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Protect Yourself from the Unexpected with an Emergency Fund

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Protect Yourself from the Unexpected with an Emergency Fund

According to a study conducted by Bankrate.com, 29 percent of Americans have no emergency savings whatsoever. That’s essentially three in ten living paycheck to paycheck with no contingency plan. Another 34 percent have some savings, but not enough to cover three months’ worth of living expenses. What would these individuals do if their vehicle broke down? What if there was an emergency home repair? What if they lost their source of income?

Not having an emergency fund can turn from foolish to disastrous overnight. Think about it … nobody sets out with the intention of going into bankruptcy. Something bad happens and it spirals out of control. Bills go unpaid, fees get tacked on, interest accumulates and a bad situation gets worse and worse. With more than half of Americans unable to cover even three months of expenditure, an unexpected job loss can turn your life upside down overnight.

How Much is Enough?

Most experts suggest having at least three to six months’ worth of expenses in emergency savings. The first thing to do, then, is to add up your monthly recurring necessities — rent, debt, food, utilities, transportation, etc. Leave out the non-essentials or bills that could be quickly ditched in the event of a job loss. Depending on your contractual obligations, this may or may not include items like cable, Internet, gym memberships or other personal expenses.

Let’s say you’ve added your monthly expenditure and it’s right around $2,500. That means you should endeavor to have somewhere between $7,500 (three months’ expense) and $15,000 (six months’ expense) in savings.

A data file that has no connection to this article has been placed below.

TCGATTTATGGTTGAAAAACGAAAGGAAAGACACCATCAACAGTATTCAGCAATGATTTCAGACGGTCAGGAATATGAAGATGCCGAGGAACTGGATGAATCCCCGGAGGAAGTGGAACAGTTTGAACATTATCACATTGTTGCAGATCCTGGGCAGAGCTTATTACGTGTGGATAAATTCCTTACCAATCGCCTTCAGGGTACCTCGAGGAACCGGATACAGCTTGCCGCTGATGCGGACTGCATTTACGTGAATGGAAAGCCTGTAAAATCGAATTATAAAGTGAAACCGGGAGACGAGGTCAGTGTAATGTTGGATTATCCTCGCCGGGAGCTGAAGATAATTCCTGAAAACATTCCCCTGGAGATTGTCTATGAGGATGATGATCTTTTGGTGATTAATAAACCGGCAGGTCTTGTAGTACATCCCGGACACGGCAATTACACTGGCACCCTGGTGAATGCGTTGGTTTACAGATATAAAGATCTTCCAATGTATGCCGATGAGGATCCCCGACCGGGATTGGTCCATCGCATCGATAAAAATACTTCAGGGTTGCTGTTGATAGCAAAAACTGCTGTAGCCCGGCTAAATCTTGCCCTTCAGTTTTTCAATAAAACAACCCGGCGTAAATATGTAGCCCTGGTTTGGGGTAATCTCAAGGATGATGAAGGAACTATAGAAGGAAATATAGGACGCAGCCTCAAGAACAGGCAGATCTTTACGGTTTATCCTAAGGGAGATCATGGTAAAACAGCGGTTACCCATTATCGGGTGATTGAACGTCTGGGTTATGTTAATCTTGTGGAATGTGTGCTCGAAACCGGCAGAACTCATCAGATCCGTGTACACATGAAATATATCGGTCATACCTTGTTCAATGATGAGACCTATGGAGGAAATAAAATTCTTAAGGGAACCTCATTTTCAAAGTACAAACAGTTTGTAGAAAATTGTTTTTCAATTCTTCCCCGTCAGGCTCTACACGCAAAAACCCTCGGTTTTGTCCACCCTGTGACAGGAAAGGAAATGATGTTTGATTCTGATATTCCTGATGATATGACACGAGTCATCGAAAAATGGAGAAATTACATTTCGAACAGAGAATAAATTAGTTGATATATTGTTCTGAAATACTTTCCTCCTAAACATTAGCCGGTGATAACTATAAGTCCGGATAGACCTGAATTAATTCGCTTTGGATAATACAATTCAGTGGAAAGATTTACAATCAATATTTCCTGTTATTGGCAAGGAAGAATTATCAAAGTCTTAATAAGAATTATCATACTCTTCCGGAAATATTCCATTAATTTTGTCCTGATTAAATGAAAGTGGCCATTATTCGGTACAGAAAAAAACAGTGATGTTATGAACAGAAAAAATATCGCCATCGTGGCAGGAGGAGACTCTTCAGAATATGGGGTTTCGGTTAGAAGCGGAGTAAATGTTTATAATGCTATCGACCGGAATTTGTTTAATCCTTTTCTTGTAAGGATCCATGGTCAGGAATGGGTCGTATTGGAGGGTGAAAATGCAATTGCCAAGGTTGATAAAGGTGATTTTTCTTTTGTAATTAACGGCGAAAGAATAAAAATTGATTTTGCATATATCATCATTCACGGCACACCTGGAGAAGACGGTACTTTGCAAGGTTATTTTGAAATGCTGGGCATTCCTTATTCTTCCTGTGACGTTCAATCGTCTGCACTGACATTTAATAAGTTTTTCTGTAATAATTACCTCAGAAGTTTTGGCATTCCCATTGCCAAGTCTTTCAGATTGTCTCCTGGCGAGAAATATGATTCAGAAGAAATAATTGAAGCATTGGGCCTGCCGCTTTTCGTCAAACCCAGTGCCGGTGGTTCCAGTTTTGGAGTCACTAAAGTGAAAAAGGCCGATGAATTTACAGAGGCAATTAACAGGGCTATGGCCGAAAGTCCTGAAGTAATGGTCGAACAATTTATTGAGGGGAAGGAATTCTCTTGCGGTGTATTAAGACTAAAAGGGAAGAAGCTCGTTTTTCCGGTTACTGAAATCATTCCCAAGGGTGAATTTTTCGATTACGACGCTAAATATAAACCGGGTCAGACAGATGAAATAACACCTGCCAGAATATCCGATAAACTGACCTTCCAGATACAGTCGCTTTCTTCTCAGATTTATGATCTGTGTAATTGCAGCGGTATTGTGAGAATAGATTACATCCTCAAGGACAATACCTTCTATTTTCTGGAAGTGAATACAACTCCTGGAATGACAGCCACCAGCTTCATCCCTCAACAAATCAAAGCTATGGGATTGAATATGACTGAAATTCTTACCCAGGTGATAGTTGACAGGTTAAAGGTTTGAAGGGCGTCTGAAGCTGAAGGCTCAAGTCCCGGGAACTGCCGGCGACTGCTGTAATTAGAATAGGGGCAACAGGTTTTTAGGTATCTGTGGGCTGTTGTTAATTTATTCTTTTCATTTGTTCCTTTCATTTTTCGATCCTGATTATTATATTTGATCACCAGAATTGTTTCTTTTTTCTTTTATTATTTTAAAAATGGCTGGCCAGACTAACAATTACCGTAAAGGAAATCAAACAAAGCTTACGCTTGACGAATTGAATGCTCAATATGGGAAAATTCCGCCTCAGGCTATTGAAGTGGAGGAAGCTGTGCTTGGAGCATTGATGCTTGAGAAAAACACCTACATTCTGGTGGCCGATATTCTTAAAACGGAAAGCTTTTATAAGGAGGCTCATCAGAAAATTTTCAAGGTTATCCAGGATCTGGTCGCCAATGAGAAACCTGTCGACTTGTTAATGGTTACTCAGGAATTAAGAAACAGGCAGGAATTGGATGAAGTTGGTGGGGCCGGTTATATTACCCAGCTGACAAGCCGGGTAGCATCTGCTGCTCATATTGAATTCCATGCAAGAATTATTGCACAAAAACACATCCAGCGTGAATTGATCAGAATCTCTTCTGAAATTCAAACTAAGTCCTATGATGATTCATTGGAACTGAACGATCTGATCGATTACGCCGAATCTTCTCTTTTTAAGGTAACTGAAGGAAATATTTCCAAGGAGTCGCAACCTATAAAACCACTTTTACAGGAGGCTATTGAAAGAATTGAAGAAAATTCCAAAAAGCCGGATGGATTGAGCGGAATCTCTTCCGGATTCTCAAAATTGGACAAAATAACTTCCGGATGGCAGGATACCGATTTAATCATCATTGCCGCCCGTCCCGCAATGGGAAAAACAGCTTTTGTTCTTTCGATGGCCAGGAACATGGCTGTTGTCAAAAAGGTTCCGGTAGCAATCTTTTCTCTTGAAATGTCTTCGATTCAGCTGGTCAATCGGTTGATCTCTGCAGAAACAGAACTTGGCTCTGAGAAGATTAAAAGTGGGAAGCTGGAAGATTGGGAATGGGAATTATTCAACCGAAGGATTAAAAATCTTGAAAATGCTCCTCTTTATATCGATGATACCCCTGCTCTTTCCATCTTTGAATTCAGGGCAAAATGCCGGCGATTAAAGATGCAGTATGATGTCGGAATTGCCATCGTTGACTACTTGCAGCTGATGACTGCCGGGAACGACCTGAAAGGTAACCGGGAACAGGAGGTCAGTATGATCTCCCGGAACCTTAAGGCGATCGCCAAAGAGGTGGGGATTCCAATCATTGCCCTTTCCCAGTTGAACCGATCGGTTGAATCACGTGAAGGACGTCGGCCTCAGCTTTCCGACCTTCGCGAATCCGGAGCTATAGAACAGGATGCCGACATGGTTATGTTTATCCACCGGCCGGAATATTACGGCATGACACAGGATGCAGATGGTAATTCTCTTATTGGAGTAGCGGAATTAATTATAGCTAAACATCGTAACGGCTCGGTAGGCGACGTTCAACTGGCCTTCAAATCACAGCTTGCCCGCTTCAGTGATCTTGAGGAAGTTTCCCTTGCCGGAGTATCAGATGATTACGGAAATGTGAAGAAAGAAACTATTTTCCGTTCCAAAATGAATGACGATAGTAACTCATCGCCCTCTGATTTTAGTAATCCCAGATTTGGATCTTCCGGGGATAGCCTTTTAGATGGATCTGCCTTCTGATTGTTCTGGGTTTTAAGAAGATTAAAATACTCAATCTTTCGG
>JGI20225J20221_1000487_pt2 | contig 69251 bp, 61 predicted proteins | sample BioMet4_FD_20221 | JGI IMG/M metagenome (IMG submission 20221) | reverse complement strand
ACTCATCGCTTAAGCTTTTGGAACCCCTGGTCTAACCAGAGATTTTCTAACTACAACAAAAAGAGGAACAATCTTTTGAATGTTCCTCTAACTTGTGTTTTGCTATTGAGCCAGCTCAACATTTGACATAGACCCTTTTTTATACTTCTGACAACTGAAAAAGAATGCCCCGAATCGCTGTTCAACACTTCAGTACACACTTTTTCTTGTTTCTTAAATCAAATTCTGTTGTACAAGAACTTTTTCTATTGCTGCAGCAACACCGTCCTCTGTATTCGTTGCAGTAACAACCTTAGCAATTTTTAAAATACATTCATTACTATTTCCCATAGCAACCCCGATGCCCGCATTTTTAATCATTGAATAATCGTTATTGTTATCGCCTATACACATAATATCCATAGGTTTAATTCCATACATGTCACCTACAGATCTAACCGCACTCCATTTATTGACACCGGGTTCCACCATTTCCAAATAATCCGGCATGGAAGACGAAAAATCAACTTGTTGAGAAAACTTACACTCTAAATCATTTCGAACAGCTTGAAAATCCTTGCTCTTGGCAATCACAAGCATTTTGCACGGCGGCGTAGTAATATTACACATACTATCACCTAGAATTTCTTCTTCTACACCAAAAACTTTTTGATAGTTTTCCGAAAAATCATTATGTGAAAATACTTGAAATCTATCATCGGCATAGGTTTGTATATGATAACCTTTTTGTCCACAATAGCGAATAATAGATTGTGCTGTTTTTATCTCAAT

The three months of savings number may be enough for some and not enough for others. When in doubt, err on the side of caution. Consider your financial position in terms of:

  • The economy: If the economy is in good shape, it probably won’t be much of a consideration. If we’re at a low-water mark as a nation, you may want to create more of a financial cushion.
        
  • Your skillset: Some jobs are easier to find than others. Sales and accounting jobs, for example, tend to be a dime a dozen. Not because they’re unimportant, in fact it’s quite the opposite. They’re such essential positions that many industries rely on their expertise. Photographers, philosophers and historians may find it a little more difficult to find gainful employment in the unfortunate circumstance of job loss. Know your skills and abilities and know your market. It might make sense to have a little extra in savings.
        
  • Fluctuating work: If you’re a freelance or contract worker, seasonal worker, self-employed or have fluctuating income for another reason, it pays to be extra careful. These workers are usually well versed in the ups and downs of income and the importance of saving in the event of a cash windfall.
        
  • High-risk industry: Major technological disruptions have turned the print media industry on its head. During the recession of 2008, the automotive industry experienced an overnight collapse. Now, in 2016, uncharacteristically low gas prices have the energy industry in a state of panic. Know your industry. If it’s in bad shape, bump up the savings.

The most important thing to remember is that finance is a marathon, not a sprint. The financially savvy adopt a long-term view of savings and understand that an emergency fund is not built overnight. It takes a series of slow but sure steps. Even a few extra dollars per paycheck into an emergency savings account will add up over a few years. Set your goal and remember that all the saving is meant to benefit and protect you in the end.

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